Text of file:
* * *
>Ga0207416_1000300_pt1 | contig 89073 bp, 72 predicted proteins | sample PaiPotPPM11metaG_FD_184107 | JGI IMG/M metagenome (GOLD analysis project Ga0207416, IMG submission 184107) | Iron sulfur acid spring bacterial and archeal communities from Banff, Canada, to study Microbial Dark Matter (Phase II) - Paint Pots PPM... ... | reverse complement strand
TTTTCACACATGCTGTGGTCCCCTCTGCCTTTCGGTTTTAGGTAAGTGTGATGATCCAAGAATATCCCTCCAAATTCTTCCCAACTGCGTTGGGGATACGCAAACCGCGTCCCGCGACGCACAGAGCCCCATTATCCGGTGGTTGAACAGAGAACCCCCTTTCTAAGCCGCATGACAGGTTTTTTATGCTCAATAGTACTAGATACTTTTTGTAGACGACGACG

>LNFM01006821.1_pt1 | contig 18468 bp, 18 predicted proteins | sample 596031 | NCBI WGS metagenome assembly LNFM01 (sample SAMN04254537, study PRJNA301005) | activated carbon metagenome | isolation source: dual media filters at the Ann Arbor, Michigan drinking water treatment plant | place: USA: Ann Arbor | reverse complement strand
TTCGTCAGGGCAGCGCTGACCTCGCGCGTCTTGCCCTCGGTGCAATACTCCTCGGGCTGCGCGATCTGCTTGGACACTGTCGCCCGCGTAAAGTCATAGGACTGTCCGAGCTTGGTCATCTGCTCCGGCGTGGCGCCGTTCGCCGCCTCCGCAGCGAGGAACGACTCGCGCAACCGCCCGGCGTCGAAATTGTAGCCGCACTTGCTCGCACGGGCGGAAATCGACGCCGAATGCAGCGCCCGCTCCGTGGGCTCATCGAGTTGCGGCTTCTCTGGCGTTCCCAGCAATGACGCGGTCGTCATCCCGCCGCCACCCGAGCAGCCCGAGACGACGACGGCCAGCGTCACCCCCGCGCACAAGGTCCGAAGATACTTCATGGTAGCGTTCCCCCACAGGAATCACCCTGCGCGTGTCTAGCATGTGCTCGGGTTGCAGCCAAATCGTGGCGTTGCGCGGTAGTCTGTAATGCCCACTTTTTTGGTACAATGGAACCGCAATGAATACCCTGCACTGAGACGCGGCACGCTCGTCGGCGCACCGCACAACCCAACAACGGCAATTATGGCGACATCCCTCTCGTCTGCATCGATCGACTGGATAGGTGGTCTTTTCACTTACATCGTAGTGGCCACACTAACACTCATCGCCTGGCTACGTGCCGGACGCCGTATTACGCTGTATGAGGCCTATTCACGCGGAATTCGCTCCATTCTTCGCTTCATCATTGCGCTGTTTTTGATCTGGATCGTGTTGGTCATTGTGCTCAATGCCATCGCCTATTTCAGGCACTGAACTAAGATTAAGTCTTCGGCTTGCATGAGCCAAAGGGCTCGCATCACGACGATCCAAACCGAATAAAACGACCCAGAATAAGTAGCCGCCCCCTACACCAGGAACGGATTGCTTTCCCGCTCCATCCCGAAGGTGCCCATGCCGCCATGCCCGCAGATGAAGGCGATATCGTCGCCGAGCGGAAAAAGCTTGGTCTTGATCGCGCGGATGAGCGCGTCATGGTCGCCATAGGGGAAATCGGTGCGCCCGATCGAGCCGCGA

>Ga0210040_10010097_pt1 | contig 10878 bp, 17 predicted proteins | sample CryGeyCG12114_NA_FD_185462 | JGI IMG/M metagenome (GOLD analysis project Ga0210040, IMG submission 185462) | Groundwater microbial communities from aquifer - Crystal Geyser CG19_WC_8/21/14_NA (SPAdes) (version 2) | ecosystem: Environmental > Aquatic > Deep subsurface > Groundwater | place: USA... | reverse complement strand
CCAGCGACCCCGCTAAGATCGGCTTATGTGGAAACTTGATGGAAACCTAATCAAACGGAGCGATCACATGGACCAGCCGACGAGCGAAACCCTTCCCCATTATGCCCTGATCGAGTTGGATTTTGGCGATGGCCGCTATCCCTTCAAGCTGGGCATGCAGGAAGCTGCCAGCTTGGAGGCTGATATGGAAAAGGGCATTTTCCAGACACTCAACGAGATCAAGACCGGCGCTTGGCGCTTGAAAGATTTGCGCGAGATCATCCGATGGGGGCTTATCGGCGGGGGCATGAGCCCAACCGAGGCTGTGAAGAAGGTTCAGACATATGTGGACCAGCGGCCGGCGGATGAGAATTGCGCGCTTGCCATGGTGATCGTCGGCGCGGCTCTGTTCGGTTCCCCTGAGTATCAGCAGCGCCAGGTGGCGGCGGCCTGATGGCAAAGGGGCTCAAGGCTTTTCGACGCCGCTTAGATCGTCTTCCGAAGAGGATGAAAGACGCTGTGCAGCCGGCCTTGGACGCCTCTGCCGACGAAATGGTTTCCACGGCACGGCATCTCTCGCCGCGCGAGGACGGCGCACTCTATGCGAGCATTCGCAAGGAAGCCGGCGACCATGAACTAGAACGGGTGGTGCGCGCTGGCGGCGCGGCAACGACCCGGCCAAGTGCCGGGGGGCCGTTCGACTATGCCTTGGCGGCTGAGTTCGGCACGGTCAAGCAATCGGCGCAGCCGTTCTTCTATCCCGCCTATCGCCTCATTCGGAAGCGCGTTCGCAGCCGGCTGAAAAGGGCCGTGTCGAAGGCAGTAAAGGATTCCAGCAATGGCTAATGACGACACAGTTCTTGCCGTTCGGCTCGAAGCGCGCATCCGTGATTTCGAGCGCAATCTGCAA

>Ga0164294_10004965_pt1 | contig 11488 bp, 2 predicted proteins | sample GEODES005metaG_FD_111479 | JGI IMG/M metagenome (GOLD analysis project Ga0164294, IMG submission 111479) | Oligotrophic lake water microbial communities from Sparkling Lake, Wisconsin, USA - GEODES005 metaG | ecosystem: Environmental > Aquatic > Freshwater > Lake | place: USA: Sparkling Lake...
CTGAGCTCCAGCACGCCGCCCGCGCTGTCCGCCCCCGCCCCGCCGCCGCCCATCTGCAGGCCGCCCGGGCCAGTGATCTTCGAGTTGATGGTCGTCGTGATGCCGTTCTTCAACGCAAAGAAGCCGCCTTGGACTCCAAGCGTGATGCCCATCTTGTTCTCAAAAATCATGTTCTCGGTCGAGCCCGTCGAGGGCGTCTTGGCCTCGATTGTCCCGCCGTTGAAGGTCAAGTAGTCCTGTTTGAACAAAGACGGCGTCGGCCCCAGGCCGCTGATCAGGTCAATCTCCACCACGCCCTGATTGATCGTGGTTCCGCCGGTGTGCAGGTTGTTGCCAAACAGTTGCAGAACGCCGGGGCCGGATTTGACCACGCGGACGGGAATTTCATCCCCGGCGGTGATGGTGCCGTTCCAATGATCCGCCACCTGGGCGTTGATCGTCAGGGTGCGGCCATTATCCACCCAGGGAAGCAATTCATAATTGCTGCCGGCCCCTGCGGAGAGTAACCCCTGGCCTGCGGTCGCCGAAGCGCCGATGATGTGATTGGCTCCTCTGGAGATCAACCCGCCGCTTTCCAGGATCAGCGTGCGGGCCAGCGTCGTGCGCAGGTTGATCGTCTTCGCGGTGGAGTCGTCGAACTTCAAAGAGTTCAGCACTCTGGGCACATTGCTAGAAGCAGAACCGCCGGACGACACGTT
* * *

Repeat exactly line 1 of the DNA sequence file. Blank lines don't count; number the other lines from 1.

>Ga0207416_1000300_pt1 | contig 89073 bp, 72 predicted proteins | sample PaiPotPPM11metaG_FD_184107 | JGI IMG/M metagenome (GOLD analysis project Ga0207416, IMG submission 184107) | Iron sulfur acid spring bacterial and archeal communities from Banff, Canada, to study Microbial Dark Matter (Phase II) - Paint Pots PPM... ... | reverse complement strand